Alentejo.jpgThe Alentejo region covers about a third of Portugal, and winemakers in the remaining two-thirds can often be heard to complain about the popularity of Alentejo wines.

This huge, sun-drenched area, covering much of the southern half of Portugal, has in recent years become an important source of big, ripe, fruity, easy-drinking reds which often dominate the wine lists of Lisbon restaurants.

The Alentejo attained its first sub-regions in 1989. Portugal’s entry into the EU had brought long-overdue investment in vineyards and cellars. Modern technology - especially temperature control – have made it possible to make good, softer whites as well as rich reds. The Alentejo also has some wonderful old vines.



The Alentejo is vast and varied. Only five per cent of the land is planted with vines. One of the most exciting areas is right up in the north-east corner, around the city of Portalegre and over towards the Spanish border. This high mountain country has a much cooler climate than the rest of the Alentejo, and the potential to make more elegant wines. The central Alentejo, wide, rolling country around the towns of Évora, Borba, Reguengos and Estremoz, is hotter, and makes wines with a good balance of acidity. Even further south, in the bakingly-hot country around Beja, winemakers are producing some excellent wines. Soils vary hugely, from granite and schist to chalk.

Between towns, you can drive for miles without seeing a soul, through cork and olive groves, past sweet-scented lavender fields, golden wheat, maize, sunflowers, vines, and grazing livestock.


DOC Alentejo wines can be made only in certain small enclaves within the greater Vinho Regional Alentejo region. For the purpose of regulating grape-growing and wine-making in the varying microclimates and terrains, DOC Alentejo is divided into eight different sub-regions: Portalegre, Borba, Redondo, Vidigueira, Reguengos, Moura, Évora and Granja/Amareleja. All DOC wines are labelled DOC Alentejo, and sometimes qualified by the name of the sub-region as well.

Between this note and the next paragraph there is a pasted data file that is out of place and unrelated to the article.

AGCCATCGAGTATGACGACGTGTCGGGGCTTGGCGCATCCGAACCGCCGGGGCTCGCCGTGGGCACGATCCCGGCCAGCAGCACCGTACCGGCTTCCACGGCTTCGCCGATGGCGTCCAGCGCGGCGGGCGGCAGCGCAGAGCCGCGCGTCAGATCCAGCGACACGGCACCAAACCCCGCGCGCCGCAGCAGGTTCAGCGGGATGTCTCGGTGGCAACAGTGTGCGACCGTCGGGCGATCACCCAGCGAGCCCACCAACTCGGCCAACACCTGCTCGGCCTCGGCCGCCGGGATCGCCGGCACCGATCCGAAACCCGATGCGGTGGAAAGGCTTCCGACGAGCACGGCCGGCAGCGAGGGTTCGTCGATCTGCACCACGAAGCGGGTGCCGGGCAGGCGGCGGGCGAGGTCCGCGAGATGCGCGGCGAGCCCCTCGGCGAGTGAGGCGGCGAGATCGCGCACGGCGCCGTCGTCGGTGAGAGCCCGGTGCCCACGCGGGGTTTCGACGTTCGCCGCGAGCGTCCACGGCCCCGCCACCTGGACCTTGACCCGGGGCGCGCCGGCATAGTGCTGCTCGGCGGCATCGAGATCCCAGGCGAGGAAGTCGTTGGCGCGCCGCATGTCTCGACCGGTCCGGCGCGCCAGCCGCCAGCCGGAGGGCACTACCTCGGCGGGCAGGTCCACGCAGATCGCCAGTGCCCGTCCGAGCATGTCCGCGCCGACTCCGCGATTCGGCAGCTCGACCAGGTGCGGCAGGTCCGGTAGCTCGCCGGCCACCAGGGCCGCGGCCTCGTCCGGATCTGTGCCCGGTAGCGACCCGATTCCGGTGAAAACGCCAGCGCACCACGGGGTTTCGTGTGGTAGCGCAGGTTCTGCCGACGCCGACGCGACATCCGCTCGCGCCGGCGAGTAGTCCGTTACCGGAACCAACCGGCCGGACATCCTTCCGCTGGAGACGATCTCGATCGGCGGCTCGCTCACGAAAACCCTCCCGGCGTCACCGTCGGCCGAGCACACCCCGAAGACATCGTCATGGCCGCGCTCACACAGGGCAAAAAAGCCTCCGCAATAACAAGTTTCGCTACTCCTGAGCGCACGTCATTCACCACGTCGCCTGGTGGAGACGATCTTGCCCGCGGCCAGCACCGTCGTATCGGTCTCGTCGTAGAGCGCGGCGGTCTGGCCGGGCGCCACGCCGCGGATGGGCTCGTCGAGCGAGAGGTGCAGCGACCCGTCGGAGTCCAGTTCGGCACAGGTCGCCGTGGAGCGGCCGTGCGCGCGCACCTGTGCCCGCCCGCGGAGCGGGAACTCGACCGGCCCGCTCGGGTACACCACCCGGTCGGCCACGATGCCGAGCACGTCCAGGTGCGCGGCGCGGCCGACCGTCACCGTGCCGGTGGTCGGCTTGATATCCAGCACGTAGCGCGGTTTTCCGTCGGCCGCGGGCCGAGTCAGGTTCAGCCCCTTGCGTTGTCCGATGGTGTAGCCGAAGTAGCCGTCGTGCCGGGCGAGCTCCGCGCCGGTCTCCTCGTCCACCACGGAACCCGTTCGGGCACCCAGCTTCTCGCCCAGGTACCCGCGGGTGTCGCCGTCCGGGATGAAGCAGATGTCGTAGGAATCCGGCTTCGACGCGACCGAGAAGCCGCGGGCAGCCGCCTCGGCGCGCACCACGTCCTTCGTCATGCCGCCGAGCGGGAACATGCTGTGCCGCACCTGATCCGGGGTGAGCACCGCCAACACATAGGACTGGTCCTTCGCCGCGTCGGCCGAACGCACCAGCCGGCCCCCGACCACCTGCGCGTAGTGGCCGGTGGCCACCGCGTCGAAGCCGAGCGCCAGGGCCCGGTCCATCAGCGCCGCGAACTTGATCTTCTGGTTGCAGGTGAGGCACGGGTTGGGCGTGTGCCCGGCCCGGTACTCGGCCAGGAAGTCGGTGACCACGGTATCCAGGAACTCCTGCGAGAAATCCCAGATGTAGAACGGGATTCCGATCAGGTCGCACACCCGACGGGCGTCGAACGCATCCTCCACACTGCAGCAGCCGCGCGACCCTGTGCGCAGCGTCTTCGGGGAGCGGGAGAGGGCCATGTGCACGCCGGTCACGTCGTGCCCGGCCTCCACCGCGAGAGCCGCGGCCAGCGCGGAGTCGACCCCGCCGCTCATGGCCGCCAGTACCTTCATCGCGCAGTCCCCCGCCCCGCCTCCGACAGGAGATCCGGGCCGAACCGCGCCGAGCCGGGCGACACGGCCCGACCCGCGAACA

An increasing number of regional wines are labelled ‘Vinho Regional Alentejano’, some of them made outside the DOC areas, some within, but outside the rules. A long list of grapes is permitted for Vinho Regional Alentejo, including many foreign varieties, such as Syrah, which is seriously gaining in importance.


The prettiest and most pleasant time to visit is April or May, when everything is still green and aromatic, before the heat and drought of the summer months. Less than five per cent of the Portuguese population lives in the Alentejo. Occasionally you catch sight of a whitewashed farmhouse atop a gentle hill, or ‘monte’. (You will meet the word ‘Monte’ on wine labels – it is used here to mean farmhouse or estate.) The Alentejo is famous for its beef, and for deliciously moist and flavoursome ham and pork from the black pigs that roam free in the cork forests, feeding on acorns. 

Main red grapes (variable according to sub-region):

  • Aragonez, Trincadeira, Castelão, Alfrocheiro and Alicante Bouschet

Main white grapes (variable according to sub-region):

  • Arinto, Antão Vaz, Roupeiro, Fernão Pires, Perrum